Sodium Girl Guest Blog - Part 3: Beating Odds and Eggs
Posted Aug 20 2010 8:00am
Now that you know my story, let me introduce you to my passion – low sodium cooking. What I love most about making low sodium meals (besides eating them of course) is that it constantly reminds me to turn trials into triumphs.
So for those of you, who must take on the task of a restricted diet, here are a few recipes to prove that you can make anything low sodium and you can make it taste really good. Faux-Miso Marinated Cod:
One of my proudest achievements so far, as a low sodium cook, has been creating a recipe for Faux Miso-Marinated Cod. If you have never experienced the real thing, a two-day, miso bath gives this already fatty fish a sweet and silky flavor that truly melts in your mouth. The problem? Miso contains over 700mg of sodium per tablespoon and the thick, fermented flavor and dark, mahogany color it provides is essential to mastering this meal. But I wasn’t going to let that minor detail stop me from enjoying this dish and I was determined to find a way to mimic the taste of the miso without the salt.
My successful, low sodium substitution is thanks to a moment of olfactory déjà vu. As my cooking partner scooped out the traditional miso paste, I realized it had a familiar aroma – sweet and musky. I gazed back at my collection of sauces and there it was. Molasses. Dark, syrupy, and bitter sweet, it was the perfect stand-in.
To serve, I suggest some steamed brown rice with either sautéed leeks or wild mushrooms and garlic. Anything earthy will pair nicely with the sweetness of the cod. And do invite over friends. They will be forever impressed and you there’s no need to reveal how easy it was. Ingredients:
3/4 cup molasses (0 mg of sodium)
1/2 cup sugar (0 mg of sodium)
1/4 cup sake (0 mg of sodium)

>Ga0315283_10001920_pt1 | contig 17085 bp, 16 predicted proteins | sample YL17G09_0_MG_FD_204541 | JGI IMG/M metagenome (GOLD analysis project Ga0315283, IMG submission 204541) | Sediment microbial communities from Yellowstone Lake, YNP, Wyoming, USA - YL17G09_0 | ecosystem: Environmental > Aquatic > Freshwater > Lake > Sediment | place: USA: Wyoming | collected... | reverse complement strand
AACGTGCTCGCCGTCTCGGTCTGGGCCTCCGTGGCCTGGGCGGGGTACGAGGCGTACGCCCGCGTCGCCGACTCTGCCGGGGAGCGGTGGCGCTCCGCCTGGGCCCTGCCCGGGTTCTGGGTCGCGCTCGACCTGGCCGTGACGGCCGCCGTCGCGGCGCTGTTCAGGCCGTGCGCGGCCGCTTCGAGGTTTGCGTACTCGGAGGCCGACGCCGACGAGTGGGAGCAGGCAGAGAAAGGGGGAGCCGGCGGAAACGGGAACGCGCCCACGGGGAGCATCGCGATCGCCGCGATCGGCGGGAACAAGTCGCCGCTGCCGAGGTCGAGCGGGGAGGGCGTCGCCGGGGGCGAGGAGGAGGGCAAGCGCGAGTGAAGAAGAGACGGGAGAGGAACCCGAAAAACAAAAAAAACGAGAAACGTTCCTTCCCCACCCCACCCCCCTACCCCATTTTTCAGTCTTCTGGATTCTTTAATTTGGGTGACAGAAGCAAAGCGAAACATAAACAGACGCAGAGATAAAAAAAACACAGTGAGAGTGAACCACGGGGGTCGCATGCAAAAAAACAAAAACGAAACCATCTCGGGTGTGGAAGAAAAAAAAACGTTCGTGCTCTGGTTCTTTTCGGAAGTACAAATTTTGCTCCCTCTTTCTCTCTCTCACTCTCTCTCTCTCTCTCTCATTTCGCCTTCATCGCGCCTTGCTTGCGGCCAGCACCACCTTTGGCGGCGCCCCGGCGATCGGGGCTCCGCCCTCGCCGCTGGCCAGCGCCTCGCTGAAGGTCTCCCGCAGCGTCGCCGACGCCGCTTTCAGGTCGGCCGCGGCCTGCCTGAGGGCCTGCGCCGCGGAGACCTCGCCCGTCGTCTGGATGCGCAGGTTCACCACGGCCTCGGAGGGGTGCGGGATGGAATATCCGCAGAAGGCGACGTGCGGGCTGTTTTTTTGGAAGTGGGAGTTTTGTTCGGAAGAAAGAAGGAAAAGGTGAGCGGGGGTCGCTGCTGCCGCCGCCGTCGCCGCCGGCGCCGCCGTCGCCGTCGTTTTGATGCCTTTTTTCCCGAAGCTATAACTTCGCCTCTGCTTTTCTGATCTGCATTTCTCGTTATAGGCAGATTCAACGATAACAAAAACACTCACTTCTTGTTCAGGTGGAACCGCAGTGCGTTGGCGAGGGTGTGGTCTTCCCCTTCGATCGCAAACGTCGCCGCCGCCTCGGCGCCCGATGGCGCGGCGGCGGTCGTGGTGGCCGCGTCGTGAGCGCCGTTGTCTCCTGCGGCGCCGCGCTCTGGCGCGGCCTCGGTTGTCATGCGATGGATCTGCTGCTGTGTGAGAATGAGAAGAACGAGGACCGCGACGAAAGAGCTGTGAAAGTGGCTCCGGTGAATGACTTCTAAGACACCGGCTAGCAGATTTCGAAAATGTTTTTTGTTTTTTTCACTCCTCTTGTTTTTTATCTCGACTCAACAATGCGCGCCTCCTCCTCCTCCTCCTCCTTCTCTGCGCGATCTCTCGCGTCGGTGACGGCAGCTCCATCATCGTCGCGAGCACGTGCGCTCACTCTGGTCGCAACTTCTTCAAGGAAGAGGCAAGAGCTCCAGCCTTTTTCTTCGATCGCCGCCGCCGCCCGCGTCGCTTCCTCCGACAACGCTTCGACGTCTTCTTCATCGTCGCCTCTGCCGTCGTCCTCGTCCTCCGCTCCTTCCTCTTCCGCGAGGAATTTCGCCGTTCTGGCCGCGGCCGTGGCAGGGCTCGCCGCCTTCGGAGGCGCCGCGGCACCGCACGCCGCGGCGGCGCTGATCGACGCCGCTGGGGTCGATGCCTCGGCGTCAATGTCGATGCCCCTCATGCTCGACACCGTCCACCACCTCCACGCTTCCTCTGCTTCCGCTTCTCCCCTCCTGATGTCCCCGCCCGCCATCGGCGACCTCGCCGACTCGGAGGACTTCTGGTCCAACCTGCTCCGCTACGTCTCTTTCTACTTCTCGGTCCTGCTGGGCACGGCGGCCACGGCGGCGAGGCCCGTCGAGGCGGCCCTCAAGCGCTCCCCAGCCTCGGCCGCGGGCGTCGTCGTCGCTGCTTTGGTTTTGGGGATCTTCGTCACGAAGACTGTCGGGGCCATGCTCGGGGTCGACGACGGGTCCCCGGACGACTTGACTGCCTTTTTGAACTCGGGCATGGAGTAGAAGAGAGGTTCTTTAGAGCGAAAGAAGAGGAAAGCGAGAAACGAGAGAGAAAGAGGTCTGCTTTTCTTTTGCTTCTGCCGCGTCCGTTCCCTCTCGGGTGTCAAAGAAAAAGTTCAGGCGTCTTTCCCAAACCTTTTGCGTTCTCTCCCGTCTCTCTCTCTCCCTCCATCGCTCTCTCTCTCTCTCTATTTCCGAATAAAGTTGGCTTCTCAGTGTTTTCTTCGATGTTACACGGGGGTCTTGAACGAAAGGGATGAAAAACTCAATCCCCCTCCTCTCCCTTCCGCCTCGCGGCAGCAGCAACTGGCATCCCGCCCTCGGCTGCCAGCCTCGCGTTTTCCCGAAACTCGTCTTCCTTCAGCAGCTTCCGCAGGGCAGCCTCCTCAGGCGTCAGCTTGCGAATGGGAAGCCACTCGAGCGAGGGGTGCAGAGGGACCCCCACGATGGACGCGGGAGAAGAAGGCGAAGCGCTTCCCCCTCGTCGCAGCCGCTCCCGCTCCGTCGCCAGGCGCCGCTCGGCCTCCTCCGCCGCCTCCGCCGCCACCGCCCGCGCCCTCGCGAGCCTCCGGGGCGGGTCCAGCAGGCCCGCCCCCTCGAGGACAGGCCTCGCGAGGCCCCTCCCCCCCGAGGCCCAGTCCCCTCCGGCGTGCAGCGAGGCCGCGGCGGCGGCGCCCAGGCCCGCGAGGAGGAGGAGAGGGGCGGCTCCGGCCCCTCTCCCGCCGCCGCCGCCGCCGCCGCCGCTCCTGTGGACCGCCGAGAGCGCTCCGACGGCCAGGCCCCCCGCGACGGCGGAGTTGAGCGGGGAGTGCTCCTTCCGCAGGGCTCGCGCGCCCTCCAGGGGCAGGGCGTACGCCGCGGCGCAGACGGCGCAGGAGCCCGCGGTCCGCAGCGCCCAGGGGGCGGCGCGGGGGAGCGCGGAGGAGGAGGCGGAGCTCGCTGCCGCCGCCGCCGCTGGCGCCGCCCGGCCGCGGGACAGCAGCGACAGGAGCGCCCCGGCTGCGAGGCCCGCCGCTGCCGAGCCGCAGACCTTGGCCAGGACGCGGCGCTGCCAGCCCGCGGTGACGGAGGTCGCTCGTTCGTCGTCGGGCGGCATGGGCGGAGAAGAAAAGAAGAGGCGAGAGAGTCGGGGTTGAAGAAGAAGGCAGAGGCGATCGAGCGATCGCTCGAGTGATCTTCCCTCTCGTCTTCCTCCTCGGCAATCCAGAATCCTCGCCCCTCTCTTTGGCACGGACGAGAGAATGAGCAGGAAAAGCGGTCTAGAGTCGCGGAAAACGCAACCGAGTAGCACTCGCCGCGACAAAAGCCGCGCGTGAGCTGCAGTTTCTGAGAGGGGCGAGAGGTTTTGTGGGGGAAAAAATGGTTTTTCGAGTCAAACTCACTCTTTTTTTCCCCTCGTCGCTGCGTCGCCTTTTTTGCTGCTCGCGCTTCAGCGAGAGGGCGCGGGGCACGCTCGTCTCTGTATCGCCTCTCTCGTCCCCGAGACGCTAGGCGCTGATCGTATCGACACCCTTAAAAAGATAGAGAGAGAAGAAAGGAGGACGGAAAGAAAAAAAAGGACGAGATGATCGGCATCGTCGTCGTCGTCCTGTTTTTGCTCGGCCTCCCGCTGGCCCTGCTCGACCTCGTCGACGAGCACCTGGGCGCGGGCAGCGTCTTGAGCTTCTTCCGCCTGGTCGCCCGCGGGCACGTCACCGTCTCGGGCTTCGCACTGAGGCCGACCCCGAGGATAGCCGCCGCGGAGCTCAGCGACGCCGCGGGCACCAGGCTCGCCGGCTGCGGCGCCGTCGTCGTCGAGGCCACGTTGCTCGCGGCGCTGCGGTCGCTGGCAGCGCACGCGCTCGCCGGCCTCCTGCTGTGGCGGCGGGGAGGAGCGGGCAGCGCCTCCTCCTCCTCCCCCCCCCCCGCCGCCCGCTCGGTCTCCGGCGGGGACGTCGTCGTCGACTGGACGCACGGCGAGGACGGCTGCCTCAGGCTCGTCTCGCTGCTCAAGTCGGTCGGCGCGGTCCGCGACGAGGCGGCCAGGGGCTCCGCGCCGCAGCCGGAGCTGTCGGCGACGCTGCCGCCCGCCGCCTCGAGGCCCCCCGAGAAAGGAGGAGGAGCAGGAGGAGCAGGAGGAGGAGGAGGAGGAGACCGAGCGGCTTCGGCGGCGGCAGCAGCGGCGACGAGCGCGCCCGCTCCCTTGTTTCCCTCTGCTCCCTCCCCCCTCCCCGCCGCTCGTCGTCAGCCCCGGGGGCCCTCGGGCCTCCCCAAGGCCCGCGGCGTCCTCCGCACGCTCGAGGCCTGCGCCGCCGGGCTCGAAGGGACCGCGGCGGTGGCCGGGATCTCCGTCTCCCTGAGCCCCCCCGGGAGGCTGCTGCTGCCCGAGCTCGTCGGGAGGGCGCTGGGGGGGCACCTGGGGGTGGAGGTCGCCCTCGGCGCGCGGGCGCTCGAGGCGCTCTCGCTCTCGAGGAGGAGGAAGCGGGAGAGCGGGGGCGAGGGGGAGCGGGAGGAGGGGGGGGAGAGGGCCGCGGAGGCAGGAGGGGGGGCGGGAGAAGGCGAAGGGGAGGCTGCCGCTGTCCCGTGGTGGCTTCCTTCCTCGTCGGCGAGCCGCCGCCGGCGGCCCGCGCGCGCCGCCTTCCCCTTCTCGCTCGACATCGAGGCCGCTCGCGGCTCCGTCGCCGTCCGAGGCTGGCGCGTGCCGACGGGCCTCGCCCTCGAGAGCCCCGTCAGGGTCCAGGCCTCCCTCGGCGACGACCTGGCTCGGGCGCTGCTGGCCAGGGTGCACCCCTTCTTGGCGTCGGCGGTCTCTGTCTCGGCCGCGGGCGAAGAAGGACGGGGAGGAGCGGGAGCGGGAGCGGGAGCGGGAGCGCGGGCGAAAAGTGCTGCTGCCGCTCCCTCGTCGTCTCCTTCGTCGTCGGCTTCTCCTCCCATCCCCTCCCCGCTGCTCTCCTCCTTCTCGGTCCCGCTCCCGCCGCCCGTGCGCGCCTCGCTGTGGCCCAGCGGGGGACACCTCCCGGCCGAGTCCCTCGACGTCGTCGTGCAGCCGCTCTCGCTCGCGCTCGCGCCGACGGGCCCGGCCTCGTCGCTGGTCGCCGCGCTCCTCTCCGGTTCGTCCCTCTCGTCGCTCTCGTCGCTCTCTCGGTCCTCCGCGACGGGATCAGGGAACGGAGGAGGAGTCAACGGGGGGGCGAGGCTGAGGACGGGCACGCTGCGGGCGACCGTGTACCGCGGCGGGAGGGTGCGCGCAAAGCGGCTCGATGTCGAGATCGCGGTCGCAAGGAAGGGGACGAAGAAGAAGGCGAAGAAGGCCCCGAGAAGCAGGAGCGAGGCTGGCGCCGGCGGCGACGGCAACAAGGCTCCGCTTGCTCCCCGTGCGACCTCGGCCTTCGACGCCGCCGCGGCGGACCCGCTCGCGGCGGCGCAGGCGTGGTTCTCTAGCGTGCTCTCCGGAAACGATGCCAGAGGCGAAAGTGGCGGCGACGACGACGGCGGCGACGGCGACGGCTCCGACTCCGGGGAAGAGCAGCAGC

6 tablespoon mirin cooking wine (0mg of sodium)
1 pound boneless black cod or sablefish (46 mg of sodium per 3 oz)
1. Heat sake and mirin in a pot over medium flame and simmer for 30 minutes.
2. Remove from heat and add the molasses and sugar and stir until it is dissolved. Allow the mixture to cool.
3. Cut black cod into 6 equal pieces and place in a shallow dish, large enough so that all of the pieces of cod can lay flat.
4. Pour half of the cooled miso marinade into the dish, add cod, and then pour remaining marinade on top. Cover with plastic wrap and refrigerate for 24 hours to 2 days. Turn the fish every so often so that they get an even coating.
5. Preheat broiler on high.
6. When hot, remove cod from marinade and place on a baking sheet on the bottom rack of oven. Broil until caramelized, about 10 minutes. Turn cod over and broil until fish flakes easily, about 3 minutes more.
7. Seriously. That’s the whole recipe. Amazing, right? Now have a glass of wine and admire your work. Chow on. Hope you enjoyed the 3-part post from Jessica. Visit her at http://sodiumgirl.wordpress.com for more delicious recipes. Check below for entries you may have missed within the last week.